And because the stories
of Hagar, Sarah, Abraham, and their children
are core stories in millennia of living tradition
in three sibling religions
they evoke centuries of interreligious relations,
in the past
and in the present.

This story also raises,
because it is such a difficult story,
the vital question for us as believers
of our relationship to the Bible.
What are we going to do with the Bible?
Or, to put it in the other direction.
what is the Bible doing with us?

How do we read it?
Is there only one way to do so?
I want to say a few things about the Bible.
And then I want to invite us
to focus on one dimension of the story
and to do so in the present.

This is a text from the past
that makes us ask questions in the present.

If we were dealing, say, with the book of Kings,
we could look at the text in some kind of historical context
as well as in conversation with our present lives.

We can’t really do that with the Abraham family saga.
It comes to us with the revelatory power of legend.

Note that I put revelation and legend together.
Just because a story comes to us as legend
doesn’t mean it doesn’t bring us truth about our lives,
ourselves, the world around us, and God.
It is revelatory.
This story makes us ask questions in the present
precisely because
its historical context and roots are, at best, shadowy.

Another biblical note:
This story, like the Bible as a whole,
is not a rule book
and it doesn’t necessarily give us people to imitate.

There is behavior to imitate in the Bible.
But that’s not all there is.
The lens of “do as the people in the story do” doesn’t work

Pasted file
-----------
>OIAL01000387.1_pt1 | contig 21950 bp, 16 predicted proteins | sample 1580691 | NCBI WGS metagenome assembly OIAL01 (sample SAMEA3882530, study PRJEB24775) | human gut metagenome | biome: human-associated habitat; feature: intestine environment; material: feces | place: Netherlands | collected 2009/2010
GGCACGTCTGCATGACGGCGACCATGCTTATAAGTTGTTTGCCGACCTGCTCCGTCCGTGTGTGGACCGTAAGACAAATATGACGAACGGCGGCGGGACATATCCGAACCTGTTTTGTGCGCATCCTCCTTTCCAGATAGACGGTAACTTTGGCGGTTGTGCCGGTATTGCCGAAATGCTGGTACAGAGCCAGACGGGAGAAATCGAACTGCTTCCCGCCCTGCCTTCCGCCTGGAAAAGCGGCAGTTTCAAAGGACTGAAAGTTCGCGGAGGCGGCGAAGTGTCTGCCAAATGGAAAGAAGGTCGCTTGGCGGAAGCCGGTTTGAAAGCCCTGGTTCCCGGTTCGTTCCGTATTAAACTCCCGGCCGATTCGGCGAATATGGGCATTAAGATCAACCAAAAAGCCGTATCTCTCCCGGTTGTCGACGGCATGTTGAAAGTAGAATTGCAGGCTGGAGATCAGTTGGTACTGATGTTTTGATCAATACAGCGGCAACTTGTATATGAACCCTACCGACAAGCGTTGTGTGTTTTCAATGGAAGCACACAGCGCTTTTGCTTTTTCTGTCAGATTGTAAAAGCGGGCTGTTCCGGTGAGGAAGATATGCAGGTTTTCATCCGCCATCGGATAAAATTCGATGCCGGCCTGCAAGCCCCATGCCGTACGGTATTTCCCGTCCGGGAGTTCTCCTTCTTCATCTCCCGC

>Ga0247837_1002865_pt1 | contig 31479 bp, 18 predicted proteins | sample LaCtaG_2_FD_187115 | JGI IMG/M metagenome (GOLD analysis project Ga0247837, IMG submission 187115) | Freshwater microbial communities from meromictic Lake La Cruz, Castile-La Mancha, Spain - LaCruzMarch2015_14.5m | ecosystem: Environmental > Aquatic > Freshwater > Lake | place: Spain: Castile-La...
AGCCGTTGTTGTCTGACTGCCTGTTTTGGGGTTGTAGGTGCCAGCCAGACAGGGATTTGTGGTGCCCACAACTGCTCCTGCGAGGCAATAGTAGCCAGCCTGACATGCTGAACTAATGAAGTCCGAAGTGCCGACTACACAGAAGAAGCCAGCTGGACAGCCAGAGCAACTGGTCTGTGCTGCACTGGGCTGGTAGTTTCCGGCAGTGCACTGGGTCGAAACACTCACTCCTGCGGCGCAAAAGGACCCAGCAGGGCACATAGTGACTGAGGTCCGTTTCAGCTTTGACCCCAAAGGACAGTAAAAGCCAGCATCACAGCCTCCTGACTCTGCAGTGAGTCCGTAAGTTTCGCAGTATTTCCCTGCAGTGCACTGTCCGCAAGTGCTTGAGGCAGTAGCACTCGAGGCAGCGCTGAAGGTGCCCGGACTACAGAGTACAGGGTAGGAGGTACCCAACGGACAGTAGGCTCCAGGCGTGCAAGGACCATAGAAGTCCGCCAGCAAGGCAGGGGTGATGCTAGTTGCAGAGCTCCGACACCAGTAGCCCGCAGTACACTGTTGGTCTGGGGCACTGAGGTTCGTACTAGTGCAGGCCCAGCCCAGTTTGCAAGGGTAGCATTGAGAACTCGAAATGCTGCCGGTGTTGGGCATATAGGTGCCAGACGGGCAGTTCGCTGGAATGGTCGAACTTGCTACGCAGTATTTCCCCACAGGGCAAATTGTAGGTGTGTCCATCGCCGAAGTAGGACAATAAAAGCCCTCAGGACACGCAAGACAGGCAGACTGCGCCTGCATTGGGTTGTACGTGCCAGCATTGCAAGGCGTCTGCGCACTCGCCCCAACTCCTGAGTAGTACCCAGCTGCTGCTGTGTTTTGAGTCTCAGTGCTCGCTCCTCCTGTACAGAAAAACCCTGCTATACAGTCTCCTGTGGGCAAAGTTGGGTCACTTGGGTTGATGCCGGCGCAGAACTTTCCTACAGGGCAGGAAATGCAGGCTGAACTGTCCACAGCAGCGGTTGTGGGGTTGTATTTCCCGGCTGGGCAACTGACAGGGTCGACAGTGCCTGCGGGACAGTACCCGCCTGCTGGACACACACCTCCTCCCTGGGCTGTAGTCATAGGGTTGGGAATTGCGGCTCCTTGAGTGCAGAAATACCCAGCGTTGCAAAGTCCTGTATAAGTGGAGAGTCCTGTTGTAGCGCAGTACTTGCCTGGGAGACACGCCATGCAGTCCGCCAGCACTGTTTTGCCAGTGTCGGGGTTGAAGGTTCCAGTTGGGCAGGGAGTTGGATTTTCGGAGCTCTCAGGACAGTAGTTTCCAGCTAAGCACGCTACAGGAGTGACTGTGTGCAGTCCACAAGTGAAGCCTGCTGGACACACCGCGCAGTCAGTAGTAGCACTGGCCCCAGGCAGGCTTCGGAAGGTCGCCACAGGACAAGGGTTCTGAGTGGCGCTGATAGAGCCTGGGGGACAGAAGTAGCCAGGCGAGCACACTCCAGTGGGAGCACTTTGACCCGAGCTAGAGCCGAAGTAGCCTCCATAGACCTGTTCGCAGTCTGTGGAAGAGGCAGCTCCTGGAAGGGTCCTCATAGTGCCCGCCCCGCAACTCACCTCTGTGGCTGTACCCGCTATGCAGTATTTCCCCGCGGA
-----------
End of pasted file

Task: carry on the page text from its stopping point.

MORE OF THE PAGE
-- and it’s not the way we as Anglicans interpret scripture.

Think about it.
Driving Hagar out into the wilderness?
Being willing to suffer the casting out of women and children
who are foreign
or who are from what used to be called the servant class?
Who are from what some call today the underclass?
Sending children to their death?

Or is that already what we do?

The power of the Bible
is often that it offers us
not prescriptions
but a mirror.

A mirror of our family relations
of the dynamics of human history
of relations between communities.
A mirror of religion
and the actions people do in religion’s name.

Later in the Bible,
the prophets will certainly point these things out to us
and so will Jesus.

Now the question for us
for today, in this place, from this text, in this time.

This disturbing story
shatters our image of God.
Perhaps it also shatters our sense of self.

I just used a violent image: shattering.
The story is a violent story.
It is a story about trauma.
It probably is hardest to hear
for those who are survivors of trauma,
whether individual or collective.

It is a story about violence.

The world in which the people of Israel
lived 3,000 years ago was a violent world.
The world into which Jesus was born
2,000 years ago was a violent world.
The world in which
Christians, Jews, and Muslims lived 1,000 years ago
was a violent world.

We live today in a world of violence
in which we raise children to send them off to be killed
in wars planned by their elders;
in which women and children
are too often unsafe in their own homes;
in which the descendants of Hagar and Sarah and Abraham
are not at peace with one another.

So this is my question for us
and not one I can or will answer
in ten minutes in the pulpit,
but a question for us as a community,
wrestling with a story
that disturbs our understanding of God.

What is our understanding
or image
of God
in a violent world?

[More words to come - but think about the question...]

Rabbi Elizabeth Tikvah Sarah on the survival of Judaism and Anglicanism

This essay by an English rabbi comes to us from The Guardian, via Doorman-Priest. Thanks, DP!

Sunday, June 29, 2008

(Older) lesbian wisdom

In honor of San Francisco, Paris, and many other cities' Pride Day, Acts of Hope brings you the wisdom of our friend janinsanfran, who has written two essays that will interest many of you.

1. Jan's monthly essay for "Gay and Gray" reflects on the changes among elders in the lgbt community following the advent of gay/lesbian marriage.

2. "Obama: a dyke's eye view" is Jan's essay on her blog for this Pride Weekend. A must-read for persons of all genders and sexual orientations. And not just for U.S. citizens, but for folks abroad as well.